Being The Source Of API Truth At Your Organization
When doing web services and API inventory at enterprise organizations I always come across one or two individuals or groups who are the keepers of the APIs, schema, and related knowledge and truth within the organization. It is the new version of the database keepers within large organizations, but instead of it just being just about data, it is about access to all types of resources, including data, content, algorithms, network, and other infrastructure elements. Being the API knowledgebase, directory, and source of truth within an organization takes a lot of work, but it is something that will pay off down the road when it comes to actually getting things done within an organization.
I have had a database of APIs since 2011, but it has mostly been for my discovery only. Historically I have published some of these to GitHub, and I’m working on different ways of making them available via search, but now that I’m working at Postman, I am considering making them available in different ways via Postman workspaces, and collections. Ideally, API providers would publish their own API definitions to Postman to the Postman API network, so I could just rely on API provider verified collections, but until that day I'll keep working on crafting them myself. Even once I have a complete API collection, I still find that my way of organizing a collection, and pre-populating Postman environment with certain variables often goes far beyond what most API providers will offer up in their own collections.
I’m looking for some of my hand-crafted Postman Collections and Templates to become the source of truth when it comes to some of the APIs I'm telling stories about. I don’t just want to be the person people come to for interesting APIs with complete API definitions, I want them to come to me because I am pre-populating them with meaningful values, naming them using more meaningful labels, and making them available via accessible workspaces. Helping uncover some of the more interesting API use cases out there, while also making APIs more accessible to developers, and hopefully even non-technical users. I am all about being the source of truth for important API definitions, helping people not just find the APIs that exist, but also be able to quickly put them to work.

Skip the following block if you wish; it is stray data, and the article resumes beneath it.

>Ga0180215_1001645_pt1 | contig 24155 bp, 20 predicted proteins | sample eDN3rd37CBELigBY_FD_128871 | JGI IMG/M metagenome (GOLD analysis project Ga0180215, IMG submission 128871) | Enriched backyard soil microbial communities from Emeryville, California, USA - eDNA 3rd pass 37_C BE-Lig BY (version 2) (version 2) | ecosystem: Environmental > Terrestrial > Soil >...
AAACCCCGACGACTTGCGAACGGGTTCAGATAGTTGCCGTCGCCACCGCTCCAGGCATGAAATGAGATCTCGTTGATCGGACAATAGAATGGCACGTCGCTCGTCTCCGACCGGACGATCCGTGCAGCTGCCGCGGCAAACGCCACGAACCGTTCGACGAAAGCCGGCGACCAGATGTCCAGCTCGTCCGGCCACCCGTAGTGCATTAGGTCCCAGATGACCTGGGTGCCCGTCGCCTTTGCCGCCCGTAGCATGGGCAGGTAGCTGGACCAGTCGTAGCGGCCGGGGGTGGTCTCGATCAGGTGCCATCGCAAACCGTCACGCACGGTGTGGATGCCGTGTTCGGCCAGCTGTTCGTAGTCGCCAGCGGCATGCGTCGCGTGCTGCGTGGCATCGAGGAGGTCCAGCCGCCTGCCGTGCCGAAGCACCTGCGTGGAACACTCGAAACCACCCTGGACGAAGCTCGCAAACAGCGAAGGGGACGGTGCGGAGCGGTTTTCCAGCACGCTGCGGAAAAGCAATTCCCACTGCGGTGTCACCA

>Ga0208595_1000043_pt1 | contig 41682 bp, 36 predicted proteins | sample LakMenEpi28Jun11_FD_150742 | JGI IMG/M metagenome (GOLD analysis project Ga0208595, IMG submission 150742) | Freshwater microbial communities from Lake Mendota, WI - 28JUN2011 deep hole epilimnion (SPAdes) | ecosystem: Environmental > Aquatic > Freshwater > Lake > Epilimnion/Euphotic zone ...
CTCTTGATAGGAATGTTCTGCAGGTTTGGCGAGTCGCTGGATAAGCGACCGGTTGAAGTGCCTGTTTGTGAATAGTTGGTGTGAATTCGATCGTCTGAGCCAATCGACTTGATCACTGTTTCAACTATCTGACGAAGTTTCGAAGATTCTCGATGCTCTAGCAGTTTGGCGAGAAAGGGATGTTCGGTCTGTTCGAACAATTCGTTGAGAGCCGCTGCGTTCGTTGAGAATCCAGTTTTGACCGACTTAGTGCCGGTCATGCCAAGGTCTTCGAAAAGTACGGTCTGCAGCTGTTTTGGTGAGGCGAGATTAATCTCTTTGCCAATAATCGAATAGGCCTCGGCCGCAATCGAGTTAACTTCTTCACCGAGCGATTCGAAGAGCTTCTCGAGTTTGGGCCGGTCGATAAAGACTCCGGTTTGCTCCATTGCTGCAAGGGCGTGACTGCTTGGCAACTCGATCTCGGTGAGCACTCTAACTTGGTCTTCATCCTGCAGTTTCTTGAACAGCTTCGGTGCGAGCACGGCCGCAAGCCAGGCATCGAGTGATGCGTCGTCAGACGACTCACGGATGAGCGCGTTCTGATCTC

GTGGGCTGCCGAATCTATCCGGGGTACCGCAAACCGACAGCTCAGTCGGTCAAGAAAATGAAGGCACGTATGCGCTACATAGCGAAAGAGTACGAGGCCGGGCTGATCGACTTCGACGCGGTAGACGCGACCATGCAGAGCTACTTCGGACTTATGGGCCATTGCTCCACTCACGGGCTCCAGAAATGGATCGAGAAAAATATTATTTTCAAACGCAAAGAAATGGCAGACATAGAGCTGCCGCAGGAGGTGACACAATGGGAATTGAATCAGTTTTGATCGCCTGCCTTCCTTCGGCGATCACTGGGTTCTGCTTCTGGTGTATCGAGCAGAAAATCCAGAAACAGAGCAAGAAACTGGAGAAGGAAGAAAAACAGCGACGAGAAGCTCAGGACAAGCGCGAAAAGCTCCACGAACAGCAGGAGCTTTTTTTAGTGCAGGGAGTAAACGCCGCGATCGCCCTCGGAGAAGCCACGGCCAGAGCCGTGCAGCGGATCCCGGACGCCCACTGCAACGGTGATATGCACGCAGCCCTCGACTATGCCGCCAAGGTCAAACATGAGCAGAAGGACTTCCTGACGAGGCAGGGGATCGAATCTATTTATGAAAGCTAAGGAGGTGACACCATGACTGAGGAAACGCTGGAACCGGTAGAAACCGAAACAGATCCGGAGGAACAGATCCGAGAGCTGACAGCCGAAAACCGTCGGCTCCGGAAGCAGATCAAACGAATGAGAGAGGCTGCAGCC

Postman provides a pretty simple and free way to begin organizing API definitions in a very useable way. It is something that you can slowly gather and organize over time, and begin making available to different team members via carefully crafting workspaces. It is something you can start out doing for free, and then as it grows in adoption amongst team members you can sell your boss on going pro or enterprise, depending on the size of your team(s). I’m going to work to better organize my API catalog using Postman collections, teams, environments, and templates, then tell the story along the way. I have a couple thousand APIs I want to organize and make accessible. I’m guessing I am going to learn a thing or two along the way, making for some pretty good stories to tell, and eventually some guides to help other people become the source of truth for APIs within their organization.